Edit: I will not respond to criticism of this article via twitter. Kathy insisted on doing that for the previous article, and repeating myself constantly while limited to 140 characters was not fun. Kathy, just read the article and refute it in a longer form.
Kathy (a twitter theist) has a rather unique approach on the argument for God. She doesn’t usually adopt any of the traditional arguments for God’s existence, instead claiming that there is evidence that God exists.
Though, as you might expect, there’s an enormous caveat: She doesn’t think any of this evidence is such by the scientific definition. Instead she prefers the general (or, she claims, legal) definition of evidence. She has approved two definitions in the past, so for this article, I’ll be using both:
the available body of facts or information indicating whether a belief or proposition is true or valid.
A thing or set of things helpful in forming a conclusion or judgment.
Since Kathy insists on using the legal definition (often referencing how courts would handle such evidence), I will judge against a common court-room scenario when weighing the supposed evidence. This is necessary since the definitions denote evidence in a completely subjective sense. A court-room may not be objective, but it has some standards of objectivity.
In addition, and importantly: court rooms must decide between YES and NO. There is no space for “I don’t know”, like there is in personal belief. Framing the debate in the court room loads all the logic in Kathy’s favour, but it won’t help her.
What’s more, she seems to base her assessment of the evidence on the odds that her presupposition is true in light of it. Even if all her evidence were valid, she should rationally be an agnostic theist, as she doesn’t claim to be able to prove God, but rather demonstrate that God is more likely to exist than not. (Though I think she claims to be a gnostic theist.)
In this article, I’ll go over every argument I can remember her making, and every supposed evidence I can remember her presenting, and refute all of it.
The ‘evidence’ which Kathy presents
What you should notice immediately is that Kathy does not provide evidence here, but just categories of evidence. You can’t prove the Higgs-Boson exists by saying “we have quantum data”, then never presenting it. That said, she has been willing to provide actual supposed evidence on some of these categories.
All of the categories are either Categorically Not Evidence or Absent. For each category, I will note which apply.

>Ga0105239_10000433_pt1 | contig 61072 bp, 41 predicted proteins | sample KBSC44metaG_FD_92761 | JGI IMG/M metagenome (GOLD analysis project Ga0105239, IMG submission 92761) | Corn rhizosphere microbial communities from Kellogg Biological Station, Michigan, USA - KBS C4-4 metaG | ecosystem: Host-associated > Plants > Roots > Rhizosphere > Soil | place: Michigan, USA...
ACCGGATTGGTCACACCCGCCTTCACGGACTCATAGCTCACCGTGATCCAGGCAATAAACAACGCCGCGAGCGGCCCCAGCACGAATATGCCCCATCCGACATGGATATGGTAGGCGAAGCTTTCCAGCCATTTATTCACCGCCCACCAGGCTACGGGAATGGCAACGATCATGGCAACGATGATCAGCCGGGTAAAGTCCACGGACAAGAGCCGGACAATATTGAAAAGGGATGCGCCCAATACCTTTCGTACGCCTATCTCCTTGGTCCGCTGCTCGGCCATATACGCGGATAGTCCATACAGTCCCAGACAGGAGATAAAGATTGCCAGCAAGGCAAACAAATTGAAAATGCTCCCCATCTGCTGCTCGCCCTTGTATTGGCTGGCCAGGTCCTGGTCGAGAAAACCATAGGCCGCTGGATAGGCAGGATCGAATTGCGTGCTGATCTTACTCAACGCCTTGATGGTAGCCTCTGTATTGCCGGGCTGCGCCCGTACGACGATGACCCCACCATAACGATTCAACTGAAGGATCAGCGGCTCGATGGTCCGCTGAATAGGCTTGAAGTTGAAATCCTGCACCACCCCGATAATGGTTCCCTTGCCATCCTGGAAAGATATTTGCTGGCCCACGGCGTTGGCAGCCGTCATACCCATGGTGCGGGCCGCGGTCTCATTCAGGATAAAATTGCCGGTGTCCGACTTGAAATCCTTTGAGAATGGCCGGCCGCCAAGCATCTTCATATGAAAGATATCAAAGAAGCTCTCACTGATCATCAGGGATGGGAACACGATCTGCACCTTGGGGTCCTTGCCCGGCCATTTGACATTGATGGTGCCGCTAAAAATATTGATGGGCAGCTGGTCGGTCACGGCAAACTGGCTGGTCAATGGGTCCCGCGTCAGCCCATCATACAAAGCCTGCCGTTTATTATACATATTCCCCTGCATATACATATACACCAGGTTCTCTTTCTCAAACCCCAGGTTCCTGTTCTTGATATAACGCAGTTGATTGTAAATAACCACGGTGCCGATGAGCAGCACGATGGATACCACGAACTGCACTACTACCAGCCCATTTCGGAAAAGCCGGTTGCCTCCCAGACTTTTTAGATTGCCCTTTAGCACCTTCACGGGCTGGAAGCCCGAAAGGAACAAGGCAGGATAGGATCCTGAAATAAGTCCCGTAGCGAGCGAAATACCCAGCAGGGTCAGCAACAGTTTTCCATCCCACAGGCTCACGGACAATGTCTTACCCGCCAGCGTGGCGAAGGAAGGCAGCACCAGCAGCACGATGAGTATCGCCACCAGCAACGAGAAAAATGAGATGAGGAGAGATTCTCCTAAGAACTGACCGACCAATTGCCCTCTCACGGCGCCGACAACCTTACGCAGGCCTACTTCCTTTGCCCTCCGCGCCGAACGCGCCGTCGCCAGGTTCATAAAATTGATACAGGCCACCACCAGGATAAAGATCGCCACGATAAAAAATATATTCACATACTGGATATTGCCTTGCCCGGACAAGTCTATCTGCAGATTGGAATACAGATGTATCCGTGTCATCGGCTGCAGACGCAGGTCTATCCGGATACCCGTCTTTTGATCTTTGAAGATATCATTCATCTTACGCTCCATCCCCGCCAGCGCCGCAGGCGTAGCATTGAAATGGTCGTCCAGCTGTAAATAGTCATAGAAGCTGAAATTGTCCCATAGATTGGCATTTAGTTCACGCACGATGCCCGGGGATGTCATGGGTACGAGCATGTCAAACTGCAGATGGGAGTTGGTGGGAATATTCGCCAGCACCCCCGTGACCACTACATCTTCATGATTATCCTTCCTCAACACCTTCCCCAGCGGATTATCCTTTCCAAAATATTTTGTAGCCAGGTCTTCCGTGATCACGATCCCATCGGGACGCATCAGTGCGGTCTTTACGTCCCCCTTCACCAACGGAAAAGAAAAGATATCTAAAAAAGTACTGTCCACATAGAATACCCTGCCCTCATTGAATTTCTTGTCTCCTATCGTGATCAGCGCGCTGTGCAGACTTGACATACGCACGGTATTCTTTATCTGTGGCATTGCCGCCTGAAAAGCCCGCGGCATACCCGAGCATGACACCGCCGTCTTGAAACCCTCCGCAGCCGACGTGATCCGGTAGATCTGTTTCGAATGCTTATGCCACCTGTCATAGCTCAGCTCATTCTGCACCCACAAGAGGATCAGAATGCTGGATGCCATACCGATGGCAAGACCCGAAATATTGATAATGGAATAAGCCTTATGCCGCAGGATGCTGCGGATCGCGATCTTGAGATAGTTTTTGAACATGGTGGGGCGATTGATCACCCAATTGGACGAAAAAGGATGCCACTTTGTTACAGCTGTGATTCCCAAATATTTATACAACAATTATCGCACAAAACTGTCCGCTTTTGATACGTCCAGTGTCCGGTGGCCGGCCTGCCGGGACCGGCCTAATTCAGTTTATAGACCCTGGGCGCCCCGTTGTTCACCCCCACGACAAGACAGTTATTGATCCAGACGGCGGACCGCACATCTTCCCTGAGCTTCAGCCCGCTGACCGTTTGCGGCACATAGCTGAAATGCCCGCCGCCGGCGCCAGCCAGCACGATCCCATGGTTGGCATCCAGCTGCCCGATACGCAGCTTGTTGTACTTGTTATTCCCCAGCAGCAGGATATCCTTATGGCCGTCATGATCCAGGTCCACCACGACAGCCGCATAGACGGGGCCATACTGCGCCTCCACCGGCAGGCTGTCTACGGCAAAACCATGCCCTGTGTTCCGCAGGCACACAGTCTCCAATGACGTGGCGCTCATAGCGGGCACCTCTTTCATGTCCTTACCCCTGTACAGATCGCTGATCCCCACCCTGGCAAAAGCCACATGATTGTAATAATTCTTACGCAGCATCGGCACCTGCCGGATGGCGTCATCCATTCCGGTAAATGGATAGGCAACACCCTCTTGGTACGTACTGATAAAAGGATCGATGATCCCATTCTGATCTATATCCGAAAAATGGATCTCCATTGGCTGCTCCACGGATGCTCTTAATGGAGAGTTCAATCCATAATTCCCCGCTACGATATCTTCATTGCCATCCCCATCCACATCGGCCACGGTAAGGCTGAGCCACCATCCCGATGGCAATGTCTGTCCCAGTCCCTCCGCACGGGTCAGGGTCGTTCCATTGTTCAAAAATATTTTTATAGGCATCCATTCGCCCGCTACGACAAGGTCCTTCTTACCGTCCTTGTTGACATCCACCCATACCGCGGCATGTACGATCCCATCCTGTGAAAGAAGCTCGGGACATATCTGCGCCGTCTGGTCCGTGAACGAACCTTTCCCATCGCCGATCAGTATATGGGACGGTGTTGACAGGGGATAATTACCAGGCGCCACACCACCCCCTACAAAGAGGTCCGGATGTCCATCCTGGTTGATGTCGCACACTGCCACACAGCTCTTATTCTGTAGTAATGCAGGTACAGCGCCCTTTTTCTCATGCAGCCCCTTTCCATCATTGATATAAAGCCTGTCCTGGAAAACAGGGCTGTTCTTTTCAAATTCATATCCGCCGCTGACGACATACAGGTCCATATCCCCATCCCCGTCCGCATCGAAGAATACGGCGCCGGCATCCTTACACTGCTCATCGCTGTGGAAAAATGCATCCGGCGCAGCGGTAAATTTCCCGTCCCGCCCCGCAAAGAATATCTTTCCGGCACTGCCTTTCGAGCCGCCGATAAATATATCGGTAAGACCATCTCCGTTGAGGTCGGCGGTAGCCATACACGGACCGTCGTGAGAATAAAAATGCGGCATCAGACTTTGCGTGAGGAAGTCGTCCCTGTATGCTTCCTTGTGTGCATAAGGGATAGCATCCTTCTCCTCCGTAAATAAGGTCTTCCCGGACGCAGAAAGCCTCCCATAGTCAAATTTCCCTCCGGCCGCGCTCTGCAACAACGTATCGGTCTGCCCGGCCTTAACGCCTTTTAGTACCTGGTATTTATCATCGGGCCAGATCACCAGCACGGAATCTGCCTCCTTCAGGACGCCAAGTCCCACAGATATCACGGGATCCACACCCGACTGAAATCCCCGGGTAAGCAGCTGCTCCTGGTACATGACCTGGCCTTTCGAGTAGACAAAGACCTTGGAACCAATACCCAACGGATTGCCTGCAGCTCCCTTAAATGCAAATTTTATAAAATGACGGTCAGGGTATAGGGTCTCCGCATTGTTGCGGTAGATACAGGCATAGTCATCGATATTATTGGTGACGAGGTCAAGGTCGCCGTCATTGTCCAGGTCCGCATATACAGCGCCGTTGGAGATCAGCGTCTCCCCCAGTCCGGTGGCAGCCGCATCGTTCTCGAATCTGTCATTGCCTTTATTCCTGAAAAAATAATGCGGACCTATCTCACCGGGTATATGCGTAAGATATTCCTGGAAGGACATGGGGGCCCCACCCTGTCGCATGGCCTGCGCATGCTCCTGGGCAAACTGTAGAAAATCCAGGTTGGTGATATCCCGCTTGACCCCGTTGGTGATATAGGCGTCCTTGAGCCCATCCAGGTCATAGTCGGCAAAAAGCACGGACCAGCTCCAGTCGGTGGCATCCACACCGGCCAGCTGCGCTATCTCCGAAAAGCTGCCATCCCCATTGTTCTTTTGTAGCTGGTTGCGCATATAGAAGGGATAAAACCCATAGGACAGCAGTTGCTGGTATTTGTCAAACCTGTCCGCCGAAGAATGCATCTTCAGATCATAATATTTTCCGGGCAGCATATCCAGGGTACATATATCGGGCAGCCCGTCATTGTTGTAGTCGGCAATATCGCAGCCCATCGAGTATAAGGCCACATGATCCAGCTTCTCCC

For many of the claims, it is clear what actual supposed evidence is intended, so I will be making some (I think very safe) assumptions about what is being presented.
There were no first-hand witnesses of any miracles (or even of Jesus) who verifiably wrote anything about it.
All Biblical accounts of Jesus are hearsay. Hearsay in a court-room would be sufficient for establishing very mundane claims if there was consistency between several reports. The claims Kathy is trying to prove are extraordinary, and the reports have apparent inconsistencies. (Only “apparent” because apologetics can weave the story in order to resolve any contradiction).
Many claim to be living witnesses of miracles. Such claims would not stand up in court, without some independent verification. Even if several people claimed to have seen the same miracle, mundane explanations would be considered first, including that the witnesses were deceived or are deluded. That, by the way, is far more likely than that a miracle actually occurred, and so the use of this category of evidence falls completely flat there.
There’s also the fact that there are no witnesses of Jesus’s original miracles: it was ~2000 years ago, and they’re all long dead. We don’t actually have witnesses, we have supposed reports of witness testimonies which have been subject to editing, translation, and interpretation for thousands of years.
I know you’re still laughing, take a moment.
Yes, Kathy believes that dying for a belief is evidence that the belief is accurate.
It would not in any way evidence this. What it would evidence is that the martyr in question is confident that the belief is accurate. This describes most theists. Those who die for their belief are either mentally unstable, or significantly politically motivated.
She also has her own personal standard for what a martyr is, which excludes martyrs of other religions. Is this the first recorded instance of the No True Martyr fallacy? Needless to say that her standard is inconsistent with the definition of the word, and martyrs of other religions do match the definition of the word.
There’s little else to say. Until you can explain to me why martyrdom is evidence of God, without just explaining why it’s evidence of delusion, it’s just a claim for which there is no evidence.
Conclusion: Categorically Not Evidence
I have written an article on this.